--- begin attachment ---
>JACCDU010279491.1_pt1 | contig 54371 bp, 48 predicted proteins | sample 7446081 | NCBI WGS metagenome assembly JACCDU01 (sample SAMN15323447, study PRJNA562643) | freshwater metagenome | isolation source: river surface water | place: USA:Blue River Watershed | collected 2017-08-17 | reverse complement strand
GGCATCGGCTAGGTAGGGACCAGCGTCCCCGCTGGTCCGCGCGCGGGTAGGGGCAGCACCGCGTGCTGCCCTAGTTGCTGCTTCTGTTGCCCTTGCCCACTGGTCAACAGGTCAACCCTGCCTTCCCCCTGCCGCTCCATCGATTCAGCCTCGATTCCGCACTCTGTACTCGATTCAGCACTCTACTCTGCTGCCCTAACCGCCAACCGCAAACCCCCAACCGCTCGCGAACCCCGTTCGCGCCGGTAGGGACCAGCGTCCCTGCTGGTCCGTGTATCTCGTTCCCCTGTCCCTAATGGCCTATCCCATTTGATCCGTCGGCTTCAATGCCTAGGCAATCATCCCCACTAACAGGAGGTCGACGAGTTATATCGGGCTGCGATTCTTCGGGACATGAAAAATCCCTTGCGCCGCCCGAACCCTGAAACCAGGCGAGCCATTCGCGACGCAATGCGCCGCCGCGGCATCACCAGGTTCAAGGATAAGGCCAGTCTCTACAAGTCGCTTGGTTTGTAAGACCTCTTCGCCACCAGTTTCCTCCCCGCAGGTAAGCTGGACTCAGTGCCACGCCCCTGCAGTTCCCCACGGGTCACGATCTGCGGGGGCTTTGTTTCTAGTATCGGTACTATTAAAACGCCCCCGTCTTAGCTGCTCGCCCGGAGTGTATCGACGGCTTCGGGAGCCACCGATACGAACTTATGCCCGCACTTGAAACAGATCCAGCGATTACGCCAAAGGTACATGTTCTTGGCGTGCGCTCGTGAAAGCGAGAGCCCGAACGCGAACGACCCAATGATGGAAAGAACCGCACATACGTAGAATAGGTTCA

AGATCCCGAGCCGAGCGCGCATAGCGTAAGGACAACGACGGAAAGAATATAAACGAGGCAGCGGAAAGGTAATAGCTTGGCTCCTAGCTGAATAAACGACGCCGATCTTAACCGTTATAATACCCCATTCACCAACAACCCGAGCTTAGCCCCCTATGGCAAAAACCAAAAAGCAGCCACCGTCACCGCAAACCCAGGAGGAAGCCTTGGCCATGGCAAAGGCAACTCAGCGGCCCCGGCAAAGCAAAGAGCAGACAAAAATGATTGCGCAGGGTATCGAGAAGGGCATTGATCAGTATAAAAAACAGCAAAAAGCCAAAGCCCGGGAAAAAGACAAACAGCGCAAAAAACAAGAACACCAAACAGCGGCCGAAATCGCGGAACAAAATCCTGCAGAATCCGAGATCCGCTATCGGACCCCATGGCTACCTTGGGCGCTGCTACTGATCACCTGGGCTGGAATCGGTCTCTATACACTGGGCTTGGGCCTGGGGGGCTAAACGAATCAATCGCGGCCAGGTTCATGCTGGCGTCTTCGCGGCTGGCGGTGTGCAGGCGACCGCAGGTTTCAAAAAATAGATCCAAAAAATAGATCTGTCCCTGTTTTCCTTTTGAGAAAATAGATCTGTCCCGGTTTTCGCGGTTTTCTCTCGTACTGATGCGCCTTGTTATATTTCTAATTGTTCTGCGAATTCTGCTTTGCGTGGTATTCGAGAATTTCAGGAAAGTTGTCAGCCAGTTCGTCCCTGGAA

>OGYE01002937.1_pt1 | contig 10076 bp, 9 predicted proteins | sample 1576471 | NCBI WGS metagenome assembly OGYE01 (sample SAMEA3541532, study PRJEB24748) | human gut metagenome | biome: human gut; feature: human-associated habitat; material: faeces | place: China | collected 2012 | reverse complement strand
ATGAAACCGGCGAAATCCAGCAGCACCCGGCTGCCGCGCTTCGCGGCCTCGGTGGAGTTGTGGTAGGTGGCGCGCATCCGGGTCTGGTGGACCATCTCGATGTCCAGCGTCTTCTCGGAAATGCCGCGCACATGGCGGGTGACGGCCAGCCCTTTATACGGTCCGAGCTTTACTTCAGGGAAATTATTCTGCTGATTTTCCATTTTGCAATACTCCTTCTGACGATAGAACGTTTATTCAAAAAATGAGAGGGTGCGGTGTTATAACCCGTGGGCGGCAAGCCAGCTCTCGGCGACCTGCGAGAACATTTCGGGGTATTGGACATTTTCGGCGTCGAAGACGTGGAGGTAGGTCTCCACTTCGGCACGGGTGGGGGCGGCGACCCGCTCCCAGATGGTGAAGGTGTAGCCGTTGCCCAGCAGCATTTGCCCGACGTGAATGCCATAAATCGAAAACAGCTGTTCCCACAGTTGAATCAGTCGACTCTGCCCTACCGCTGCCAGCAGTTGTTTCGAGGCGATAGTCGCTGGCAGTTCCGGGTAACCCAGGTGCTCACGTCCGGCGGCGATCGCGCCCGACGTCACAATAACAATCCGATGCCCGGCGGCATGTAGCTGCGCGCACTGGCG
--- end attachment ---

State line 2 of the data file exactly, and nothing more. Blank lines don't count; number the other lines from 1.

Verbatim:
GGCATCGGCTAGGTAGGGACCAGCGTCCCCGCTGGTCCGCGCGCGGGTAGGGGCAGCACCGCGTGCTGCCCTAGTTGCTGCTTCTGTTGCCCTTGCCCACTGGTCAACAGGTCAACCCTGCCTTCCCCCTGCCGCTCCATCGATTCAGCCTCGATTCCGCACTCTGTACTCGATTCAGCACTCTACTCTGCTGCCCTAACCGCCAACCGCAAACCCCCAACCGCTCGCGAACCCCGTTCGCGCCGGTAGGGACCAGCGTCCCTGCTGGTCCGTGTATCTCGTTCCCCTGTCCCTAATGGCCTATCCCATTTGATCCGTCGGCTTCAATGCCTAGGCAATCATCCCCACTAACAGGAGGTCGACGAGTTATATCGGGCTGCGATTCTTCGGGACATGAAAAATCCCTTGCGCCGCCCGAACCCTGAAACCAGGCGAGCCATTCGCGACGCAATGCGCCGCCGCGGCATCACCAGGTTCAAGGATAAGGCCAGTCTCTACAAGTCGCTTGGTTTGTAAGACCTCTTCGCCACCAGTTTCCTCCCCGCAGGTAAGCTGGACTCAGTGCCACGCCCCTGCAGTTCCCCACGGGTCACGATCTGCGGGGGCTTTGTTTCTAGTATCGGTACTATTAAAACGCCCCCGTCTTAGCTGCTCGCCCGGAGTGTATCGACGGCTTCGGGAGCCACCGATACGAACTTATGCCCGCACTTGAAACAGATCCAGCGATTACGCCAAAGGTACATGTTCTTGGCGTGCGCTCGTGAAAGCGAGAGCCCGAACGCGAACGACCCAATGATGGAAAGAACCGCACATACGTAGAATAGGTTCA